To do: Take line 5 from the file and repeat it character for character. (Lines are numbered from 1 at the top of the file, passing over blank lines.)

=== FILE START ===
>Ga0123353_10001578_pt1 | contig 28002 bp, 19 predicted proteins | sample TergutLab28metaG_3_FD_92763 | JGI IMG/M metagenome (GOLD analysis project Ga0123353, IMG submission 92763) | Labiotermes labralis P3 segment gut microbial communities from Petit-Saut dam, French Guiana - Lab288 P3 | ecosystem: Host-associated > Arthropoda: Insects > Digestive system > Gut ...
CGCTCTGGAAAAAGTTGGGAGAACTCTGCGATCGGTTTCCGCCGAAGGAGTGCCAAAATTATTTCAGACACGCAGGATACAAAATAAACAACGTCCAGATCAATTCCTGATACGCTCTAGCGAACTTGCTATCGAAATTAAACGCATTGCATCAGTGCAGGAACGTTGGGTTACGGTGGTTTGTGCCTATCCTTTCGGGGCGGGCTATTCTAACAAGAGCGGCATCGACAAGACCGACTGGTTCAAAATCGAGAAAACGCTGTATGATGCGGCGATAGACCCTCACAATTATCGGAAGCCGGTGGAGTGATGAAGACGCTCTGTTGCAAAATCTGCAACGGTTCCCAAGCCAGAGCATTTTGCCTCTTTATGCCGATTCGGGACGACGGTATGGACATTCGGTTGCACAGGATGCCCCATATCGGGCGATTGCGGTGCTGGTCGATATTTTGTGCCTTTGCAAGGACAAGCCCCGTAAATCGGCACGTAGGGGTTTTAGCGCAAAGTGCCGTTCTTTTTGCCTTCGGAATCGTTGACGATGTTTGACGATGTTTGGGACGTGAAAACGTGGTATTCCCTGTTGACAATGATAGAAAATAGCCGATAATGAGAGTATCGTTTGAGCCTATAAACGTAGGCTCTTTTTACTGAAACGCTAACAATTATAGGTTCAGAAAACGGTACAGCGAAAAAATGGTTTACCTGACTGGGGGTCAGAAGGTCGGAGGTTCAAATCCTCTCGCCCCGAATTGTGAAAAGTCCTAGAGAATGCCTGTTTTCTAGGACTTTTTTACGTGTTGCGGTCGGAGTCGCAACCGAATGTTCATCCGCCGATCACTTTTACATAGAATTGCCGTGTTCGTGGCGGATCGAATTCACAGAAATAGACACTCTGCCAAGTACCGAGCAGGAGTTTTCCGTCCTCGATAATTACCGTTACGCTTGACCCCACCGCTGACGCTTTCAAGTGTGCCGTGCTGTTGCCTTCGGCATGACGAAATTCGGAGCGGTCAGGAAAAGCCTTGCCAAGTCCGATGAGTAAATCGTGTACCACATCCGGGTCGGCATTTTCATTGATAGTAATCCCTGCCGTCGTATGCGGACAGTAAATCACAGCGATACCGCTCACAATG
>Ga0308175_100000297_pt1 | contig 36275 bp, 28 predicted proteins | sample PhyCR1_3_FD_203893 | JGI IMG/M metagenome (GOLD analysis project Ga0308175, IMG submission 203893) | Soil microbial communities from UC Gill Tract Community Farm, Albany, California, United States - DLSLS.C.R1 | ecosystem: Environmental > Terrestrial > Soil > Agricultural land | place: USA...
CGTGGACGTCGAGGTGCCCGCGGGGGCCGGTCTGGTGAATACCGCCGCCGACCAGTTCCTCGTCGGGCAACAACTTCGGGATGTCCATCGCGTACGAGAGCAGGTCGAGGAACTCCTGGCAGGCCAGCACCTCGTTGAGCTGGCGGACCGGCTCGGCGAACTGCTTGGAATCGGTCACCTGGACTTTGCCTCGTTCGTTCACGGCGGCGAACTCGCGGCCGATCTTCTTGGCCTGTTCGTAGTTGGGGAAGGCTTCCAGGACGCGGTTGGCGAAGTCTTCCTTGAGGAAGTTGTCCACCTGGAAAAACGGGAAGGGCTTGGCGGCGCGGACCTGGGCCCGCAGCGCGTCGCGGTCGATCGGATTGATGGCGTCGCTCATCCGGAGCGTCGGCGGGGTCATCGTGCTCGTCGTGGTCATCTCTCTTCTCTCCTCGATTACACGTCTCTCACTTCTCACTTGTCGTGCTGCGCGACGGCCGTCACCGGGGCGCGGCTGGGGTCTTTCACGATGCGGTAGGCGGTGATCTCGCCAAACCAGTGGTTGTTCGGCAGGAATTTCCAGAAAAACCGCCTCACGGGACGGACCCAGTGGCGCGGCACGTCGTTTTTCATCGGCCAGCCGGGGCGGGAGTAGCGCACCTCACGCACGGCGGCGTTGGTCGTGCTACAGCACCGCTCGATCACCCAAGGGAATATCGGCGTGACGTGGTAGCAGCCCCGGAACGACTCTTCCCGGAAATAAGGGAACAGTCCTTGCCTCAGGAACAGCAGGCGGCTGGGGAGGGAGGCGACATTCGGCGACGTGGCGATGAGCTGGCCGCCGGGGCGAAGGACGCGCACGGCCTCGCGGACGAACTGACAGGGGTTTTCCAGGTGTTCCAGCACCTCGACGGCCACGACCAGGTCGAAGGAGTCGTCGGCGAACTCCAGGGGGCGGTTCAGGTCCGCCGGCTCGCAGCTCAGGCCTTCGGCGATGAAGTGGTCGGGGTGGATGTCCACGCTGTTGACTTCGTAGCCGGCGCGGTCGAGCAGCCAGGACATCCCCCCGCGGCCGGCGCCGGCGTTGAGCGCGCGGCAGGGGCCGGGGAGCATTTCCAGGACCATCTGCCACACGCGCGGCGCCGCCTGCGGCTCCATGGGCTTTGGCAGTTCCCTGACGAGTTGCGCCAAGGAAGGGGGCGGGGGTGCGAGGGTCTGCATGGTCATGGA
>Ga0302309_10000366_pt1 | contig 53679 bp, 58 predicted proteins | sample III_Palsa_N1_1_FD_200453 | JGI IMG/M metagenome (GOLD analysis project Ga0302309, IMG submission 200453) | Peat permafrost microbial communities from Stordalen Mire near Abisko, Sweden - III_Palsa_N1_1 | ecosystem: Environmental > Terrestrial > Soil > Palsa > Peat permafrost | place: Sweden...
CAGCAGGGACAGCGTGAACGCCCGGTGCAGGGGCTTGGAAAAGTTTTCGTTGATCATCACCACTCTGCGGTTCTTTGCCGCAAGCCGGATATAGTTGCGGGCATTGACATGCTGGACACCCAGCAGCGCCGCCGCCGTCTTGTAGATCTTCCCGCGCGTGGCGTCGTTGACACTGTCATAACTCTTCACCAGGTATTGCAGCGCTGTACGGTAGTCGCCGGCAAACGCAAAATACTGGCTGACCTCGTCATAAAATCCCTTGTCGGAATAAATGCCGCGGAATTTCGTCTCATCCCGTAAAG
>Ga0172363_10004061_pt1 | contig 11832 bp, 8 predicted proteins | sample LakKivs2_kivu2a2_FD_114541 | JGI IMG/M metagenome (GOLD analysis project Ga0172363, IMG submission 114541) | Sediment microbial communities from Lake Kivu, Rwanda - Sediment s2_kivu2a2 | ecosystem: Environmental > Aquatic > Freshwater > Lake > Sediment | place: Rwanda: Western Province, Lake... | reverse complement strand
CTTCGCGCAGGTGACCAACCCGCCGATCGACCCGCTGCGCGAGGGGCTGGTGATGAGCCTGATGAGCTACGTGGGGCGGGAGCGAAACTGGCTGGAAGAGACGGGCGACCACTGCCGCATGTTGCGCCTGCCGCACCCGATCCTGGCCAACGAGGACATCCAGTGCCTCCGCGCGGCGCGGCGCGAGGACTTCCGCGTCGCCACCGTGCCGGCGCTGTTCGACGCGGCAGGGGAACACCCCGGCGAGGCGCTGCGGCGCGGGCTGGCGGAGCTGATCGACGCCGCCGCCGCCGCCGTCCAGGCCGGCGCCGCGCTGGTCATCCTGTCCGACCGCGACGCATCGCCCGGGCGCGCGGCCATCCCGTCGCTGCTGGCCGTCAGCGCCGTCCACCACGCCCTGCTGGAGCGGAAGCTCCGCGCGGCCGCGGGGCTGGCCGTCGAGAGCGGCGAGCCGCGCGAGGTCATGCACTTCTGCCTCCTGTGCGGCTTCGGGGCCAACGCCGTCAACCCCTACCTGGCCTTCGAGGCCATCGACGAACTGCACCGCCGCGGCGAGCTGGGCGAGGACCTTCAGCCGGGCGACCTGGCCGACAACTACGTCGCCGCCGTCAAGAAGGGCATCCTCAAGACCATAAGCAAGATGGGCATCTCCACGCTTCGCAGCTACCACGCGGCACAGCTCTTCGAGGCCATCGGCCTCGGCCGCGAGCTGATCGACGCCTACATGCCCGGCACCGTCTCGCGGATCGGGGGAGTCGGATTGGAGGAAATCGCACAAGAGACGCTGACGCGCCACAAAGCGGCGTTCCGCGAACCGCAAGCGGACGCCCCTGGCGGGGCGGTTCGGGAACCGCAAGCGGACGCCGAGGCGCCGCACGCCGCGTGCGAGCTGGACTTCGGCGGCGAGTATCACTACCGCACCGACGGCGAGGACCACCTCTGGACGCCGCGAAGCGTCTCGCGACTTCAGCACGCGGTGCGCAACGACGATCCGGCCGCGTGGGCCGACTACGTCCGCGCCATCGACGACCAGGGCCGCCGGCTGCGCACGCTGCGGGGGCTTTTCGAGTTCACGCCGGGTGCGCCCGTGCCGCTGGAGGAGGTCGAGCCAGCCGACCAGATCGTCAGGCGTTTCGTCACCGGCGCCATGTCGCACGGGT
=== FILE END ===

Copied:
>Ga0302309_10000366_pt1 | contig 53679 bp, 58 predicted proteins | sample III_Palsa_N1_1_FD_200453 | JGI IMG/M metagenome (GOLD analysis project Ga0302309, IMG submission 200453) | Peat permafrost microbial communities from Stordalen Mire near Abisko, Sweden - III_Palsa_N1_1 | ecosystem: Environmental > Terrestrial > Soil > Palsa > Peat permafrost | place: Sweden...